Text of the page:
29 No. 4
Estimation, and Uses of Equilibrium Reaction Constants in
by Vladimir Y. Buzko, Igor V. Sukhno, and Leslie D. Pettit
Environmental scientists, chemical engineers, chemists, and
specialists in related fields need software to treat quantitatively
the dependence of equilibrium constants and activity coefficients
on ionic strength and on the presence of dissolved gases.
IUPAC has been actively involved in this problem for many
years and is now able to provide several software tools.
In 2006, the project Adjustment, Estimation, and Uses of Equilibrium Reaction Constants in Aqueous Solution <www.iupac.org/projects/2006/2006-010-1-500.html> was initiated as an extension of project 2000-003-1-500, Ionic Strength Corrections for Stability Constants. The aim of this project is to prepare a suite of programs to correct stability constants for ionic strength changes and temperature changes, for the calculation of gas solubilities, for speciation calculations, and for titration simulations.
Tools of the Trade series, coordinated by Kip Powell,
past president of the IUPAC Analytical Chemistry Division,
provides a forum for views and discussion on one of
the Union’s goals: “IUPAC will facilitate
the advancement of research in the chemical sciences
through the tools that it provides for international
standardization and scientific discussion.” If
you wish to contribute, please contact <[email protected]>.
Overview of the Suite of Programs
The software package (Aq_Solutions.exe) for the quantitative treatment of equilibria in solution consists of a suite of programs that will be regularly extended and updated. Currently, the suite of programs includes those developed under project 2000-003-1-500, but these are now being extended. Programs already available include:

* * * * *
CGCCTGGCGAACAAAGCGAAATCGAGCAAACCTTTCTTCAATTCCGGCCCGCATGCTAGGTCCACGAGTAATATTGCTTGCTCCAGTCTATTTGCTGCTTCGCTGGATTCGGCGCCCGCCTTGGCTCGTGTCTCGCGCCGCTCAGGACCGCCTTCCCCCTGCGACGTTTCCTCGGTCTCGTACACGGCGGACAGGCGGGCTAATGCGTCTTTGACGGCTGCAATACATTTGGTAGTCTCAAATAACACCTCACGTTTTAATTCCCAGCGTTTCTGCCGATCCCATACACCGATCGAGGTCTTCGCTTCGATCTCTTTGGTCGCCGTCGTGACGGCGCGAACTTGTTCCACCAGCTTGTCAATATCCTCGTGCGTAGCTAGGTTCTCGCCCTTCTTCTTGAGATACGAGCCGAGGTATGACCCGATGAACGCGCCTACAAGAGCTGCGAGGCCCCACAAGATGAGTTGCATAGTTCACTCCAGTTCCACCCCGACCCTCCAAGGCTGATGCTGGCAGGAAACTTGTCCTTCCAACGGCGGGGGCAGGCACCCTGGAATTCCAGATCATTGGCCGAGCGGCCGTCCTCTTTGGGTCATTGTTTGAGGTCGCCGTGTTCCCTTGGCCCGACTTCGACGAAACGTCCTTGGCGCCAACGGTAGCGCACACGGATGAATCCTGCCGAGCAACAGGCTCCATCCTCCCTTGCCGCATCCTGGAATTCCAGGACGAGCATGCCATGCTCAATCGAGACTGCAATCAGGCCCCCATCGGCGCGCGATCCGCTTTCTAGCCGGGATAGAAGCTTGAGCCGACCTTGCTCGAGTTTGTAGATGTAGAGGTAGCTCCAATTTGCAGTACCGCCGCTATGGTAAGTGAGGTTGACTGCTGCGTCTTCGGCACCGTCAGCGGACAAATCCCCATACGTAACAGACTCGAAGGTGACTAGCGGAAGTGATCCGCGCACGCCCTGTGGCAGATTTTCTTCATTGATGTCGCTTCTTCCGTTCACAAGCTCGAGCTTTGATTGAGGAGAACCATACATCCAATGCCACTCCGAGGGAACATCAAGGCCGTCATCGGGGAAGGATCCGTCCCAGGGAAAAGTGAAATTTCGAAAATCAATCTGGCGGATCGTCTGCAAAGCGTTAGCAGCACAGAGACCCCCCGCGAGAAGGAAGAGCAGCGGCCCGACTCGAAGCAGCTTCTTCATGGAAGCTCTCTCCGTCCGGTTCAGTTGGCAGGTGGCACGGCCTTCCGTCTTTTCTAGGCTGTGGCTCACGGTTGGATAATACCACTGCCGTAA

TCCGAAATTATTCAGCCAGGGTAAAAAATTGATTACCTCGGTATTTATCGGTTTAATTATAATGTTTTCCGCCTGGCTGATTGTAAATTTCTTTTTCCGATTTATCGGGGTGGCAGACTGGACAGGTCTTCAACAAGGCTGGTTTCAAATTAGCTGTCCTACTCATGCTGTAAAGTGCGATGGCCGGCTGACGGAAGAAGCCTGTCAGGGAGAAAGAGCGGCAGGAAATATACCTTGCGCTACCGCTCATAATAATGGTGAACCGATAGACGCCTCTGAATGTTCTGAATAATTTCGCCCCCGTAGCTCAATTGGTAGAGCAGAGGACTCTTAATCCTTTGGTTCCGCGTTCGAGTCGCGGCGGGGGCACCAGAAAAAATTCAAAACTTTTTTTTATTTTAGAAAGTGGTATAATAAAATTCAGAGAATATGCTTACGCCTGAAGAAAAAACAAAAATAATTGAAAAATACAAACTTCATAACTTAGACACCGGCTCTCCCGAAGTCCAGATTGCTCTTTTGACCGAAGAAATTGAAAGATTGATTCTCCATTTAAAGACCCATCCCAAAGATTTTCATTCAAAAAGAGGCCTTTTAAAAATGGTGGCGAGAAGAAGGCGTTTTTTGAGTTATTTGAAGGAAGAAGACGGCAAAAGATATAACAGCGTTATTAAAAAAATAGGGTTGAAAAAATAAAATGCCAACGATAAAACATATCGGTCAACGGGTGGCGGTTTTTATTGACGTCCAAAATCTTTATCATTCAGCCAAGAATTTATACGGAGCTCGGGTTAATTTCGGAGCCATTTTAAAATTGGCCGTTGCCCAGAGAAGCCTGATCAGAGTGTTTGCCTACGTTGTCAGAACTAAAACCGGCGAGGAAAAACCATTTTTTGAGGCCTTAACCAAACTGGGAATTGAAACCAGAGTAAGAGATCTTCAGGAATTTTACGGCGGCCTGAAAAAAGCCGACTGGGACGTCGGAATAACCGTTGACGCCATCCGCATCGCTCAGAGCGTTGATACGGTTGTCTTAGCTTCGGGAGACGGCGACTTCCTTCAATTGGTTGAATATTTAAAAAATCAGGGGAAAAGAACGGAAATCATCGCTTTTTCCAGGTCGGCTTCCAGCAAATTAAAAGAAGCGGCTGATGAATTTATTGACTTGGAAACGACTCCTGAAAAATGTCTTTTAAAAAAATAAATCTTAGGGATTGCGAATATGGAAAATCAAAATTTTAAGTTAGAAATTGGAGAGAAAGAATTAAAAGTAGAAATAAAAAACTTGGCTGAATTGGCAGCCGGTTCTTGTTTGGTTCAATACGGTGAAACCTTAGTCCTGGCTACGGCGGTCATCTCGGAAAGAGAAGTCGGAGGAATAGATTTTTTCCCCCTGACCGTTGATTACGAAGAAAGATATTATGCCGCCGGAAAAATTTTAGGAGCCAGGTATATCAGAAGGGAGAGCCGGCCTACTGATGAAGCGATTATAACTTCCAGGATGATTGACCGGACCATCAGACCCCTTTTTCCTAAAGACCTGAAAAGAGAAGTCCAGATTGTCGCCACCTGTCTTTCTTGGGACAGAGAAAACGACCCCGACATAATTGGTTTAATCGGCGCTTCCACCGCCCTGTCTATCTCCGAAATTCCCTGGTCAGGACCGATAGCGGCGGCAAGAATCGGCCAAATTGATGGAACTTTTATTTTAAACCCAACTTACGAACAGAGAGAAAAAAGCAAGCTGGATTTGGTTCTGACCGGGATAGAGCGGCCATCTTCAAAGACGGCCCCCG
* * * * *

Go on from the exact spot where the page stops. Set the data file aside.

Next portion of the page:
SIT: This corrects stability constants for changes in ionic strength using Specific Interaction Theory (SIT) and estimates SIT parameters, with full statistics. It contains an editable database of published SIT parameters. It also provides routines to inter-convert MolaRity (c) and MolaLity (m), and lg Kc and lg Km values. A version of the SIT program to correct stability constants for changes in seawater salinity and in electrolyte mixtures is currently being tested.
Electrolytes: This calculates electrolyte activity coefficients, osmotic coefficients, and the activity of water for 315 electrolyte solutions using the Pitzer and Lin-Tseng-Lee equations. It also calculates
- ionic activity coefficients using the Millero-Pitzer and Lin-Tseng-Lee methods
- ionic activity coefficients for 77 ions in various electrolyte solutions (NaClO4, KCl, NaCl, etc.) using the Pitzer-Millero method
- ionic activity coefficients for the most important 28 ions in seawater, using the Millero ion pairing model and the Lund-Jonsson -Padersen method
Acid-base: This calculates the composition of acid-base systems at equilibrium in electrolyte solutions and seawater. It also calculates the following:
- equilibrium protonation constants of the 8 most important and widespread inorganic acids, 14 carboxylic acids, 9 aminoacids, 4 nuclotide-5’-phosphoric acids, 10 phenolic compounds, and 5 bio-logically activity organic amines at different salinity (chlorinity) at different temperatures
- the equilibrium molar fractions of free acid and free base ionic forms as a function of pH
- pKw values and the H+ activity coefficient in seawater at different salinity (chlorinity) and temperatures using the Culberson-Pytkowicz-Dickson-Riley-Hansson, Millero, Sammartano-De Robertis, and Millero ion pairing models
- H+ activity coefficients for correction of paH to p[H+] in different ionic media (KBr, KNO3, KCl, NaCl, NaClO4) at 298 K